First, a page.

Health | October 2011 | By Karon Warren
CEOs Turn Eye to Employees' Health
As quick-serve operations are figuring out how to comply with menu-labeling requirements and consumer demand for healthier menu items, many corporate executives are tackling another health-related issue: the health of their employees. Studies show that healthy employees are more productive employees, something that could benefit quick-serve executives and consumers.
Addressing employee health has become such a hot topic that two organizations—the National Association for Health and Fitness and ACTIVE Life—have come together to create Employee Health & Fitness Month, which takes place annually during the month of May. Its goal is to promote the benefits of a healthy lifestyle to employers and their employees through worksite health-promotion activities and environments.
“Employee wellness programs relate on a purely human level to an extremely complex problem,” says Diane H. Hart, president of the National Association for Health and Fitness.
“Current and future spending in employee health is not only unsustainable, but also diminishes the overall competitiveness of American businesses within the global marketplace. Employee health efforts on primary prevention and risk avoidance keep the majority of the work force low-risk and healthy.”
At Lakewood, Colorado–based Einstein Noah Restaurant Group (enrgi), which is comprised of three brands—Einstein Bros. Bagels, Manhattan Bagel, and Noah’s Bagels—corporate and corporate-store employees can take part in “ENRGI & You.” CEO Jeff O’Neill says this program, which launched in May, is designed to address a broad spectrum of wellness, like positive thoughts, healthy eating, fitness, mental well-being, alternative medicine, a balanced lifestyle, and recreation. The program also helps educate employees about ENRGI’s medical plan.
The reasoning behind the program is two-fold: “The benefits department created a wellness program for our employees that will keep our employees healthy and happy, with the added benefit of lowering our health-care claims and expenses for the medical and prescription plans,” O’Neill says.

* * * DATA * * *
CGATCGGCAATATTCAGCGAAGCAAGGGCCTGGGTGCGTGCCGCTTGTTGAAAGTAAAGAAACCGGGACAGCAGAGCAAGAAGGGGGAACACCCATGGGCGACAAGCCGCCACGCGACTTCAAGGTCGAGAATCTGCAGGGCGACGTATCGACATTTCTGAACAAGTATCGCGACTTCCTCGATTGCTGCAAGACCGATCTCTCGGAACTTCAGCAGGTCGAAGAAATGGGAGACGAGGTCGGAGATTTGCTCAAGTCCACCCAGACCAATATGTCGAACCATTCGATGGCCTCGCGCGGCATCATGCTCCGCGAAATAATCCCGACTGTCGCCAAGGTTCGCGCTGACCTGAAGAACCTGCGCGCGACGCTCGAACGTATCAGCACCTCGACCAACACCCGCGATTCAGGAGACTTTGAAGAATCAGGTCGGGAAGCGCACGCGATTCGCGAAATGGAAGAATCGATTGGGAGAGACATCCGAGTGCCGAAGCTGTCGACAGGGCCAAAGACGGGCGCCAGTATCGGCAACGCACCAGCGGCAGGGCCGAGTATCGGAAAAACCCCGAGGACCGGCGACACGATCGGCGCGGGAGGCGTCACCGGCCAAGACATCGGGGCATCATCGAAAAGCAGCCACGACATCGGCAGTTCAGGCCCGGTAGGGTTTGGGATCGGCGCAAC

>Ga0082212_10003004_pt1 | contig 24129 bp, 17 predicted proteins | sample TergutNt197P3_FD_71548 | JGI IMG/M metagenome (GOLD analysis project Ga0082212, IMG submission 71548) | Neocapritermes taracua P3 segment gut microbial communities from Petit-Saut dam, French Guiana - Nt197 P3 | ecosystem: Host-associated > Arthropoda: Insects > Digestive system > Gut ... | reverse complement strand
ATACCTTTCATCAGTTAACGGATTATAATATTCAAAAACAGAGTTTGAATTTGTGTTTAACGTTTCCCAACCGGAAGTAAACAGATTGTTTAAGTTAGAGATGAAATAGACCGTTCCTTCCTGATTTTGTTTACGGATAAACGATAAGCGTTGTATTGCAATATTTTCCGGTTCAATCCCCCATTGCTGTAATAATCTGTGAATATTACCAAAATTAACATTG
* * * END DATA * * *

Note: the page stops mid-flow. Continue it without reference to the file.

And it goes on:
At Boston-based burrito chain Boloco, employees are encouraged to take part in healthy initiatives, although there is no formal program in place. For instance, Boloco encourages its staff to participate in cycling races as part of team-building exercises, offers gym memberships to its employees, and reimburses for workshops on a lifestyle approach that encourages balance of body and mind. Through 2011, the program has been available to 40 employees; in 2012 it will be available to all employees working more than 32 hours.
Even though it has been difficult to get Boloco’s health initiatives up and running, company CEO John Pepper says it’s worth it, because “it’s all connected.”
“People who feel better about themselves will do better at work, relate to those around them better, and have an all-around better experience,” he says.
Given that health is a personal matter with each individual, quick-serve CEOs are left to figure out just how involved they can get when it comes to their employees’ health. Hart says CEOs and their companies are in an ideal position to promote employee health.
“With closer ties to employees, business and industry can encourage positive health behavior change in a supportive context of workplace policies and culture,” she says. “Business and industry can also have an opportunity to reach families and the broader community by leveraging community resources and using health benefit incentives.”
However, before setting up and implementing a health program, O’Neill says there are three questions a CEO should consider.
“The first question is: What should I be doing to show that I am personally committed to a healthy active lifestyle … leading by example,” he says. “How do our benefits support the employees’ desire to lead a healthy life? What more can we afford to do to support our employees’ desire to lead a healthy life?”
O’Neill says employee feedback on the ENRGI program has been positive. “There is a sense of community within the office, and our employees are feeding off of one another in their efforts to sustain a healthy lifestyle,” he says. Of course, fast food employees tend to eat the food offered by their employers, leaving executives with another debate: whether or not they should encourage consumption of the concept’s healthier menu items.
At Boloco, it comes down to the employee’s individual choice. “There are so many choices, so you can be as healthy or as indulgent as you want,” Pepper says. With a variety of portion sizes available, he points out that employees can choose a Boloco item that works within a healthy lifestyle.
O’Neill says many menu selections at his bagel concepts provide healthy options. “The innovative menu items that we create and sell reinforce the healthy standards we promote for our customers and our employees,” he says. “Healthier choices have become permanent in our restaurants and feature a number of fresh, balanced options for consumers.”
The tangible benefits of having healthy employees, O’Neill says, are plentiful for both employee and employer. “Happier, healthier, and more productive employees plus lower benefit costs, it just makes sense all around,” he says.
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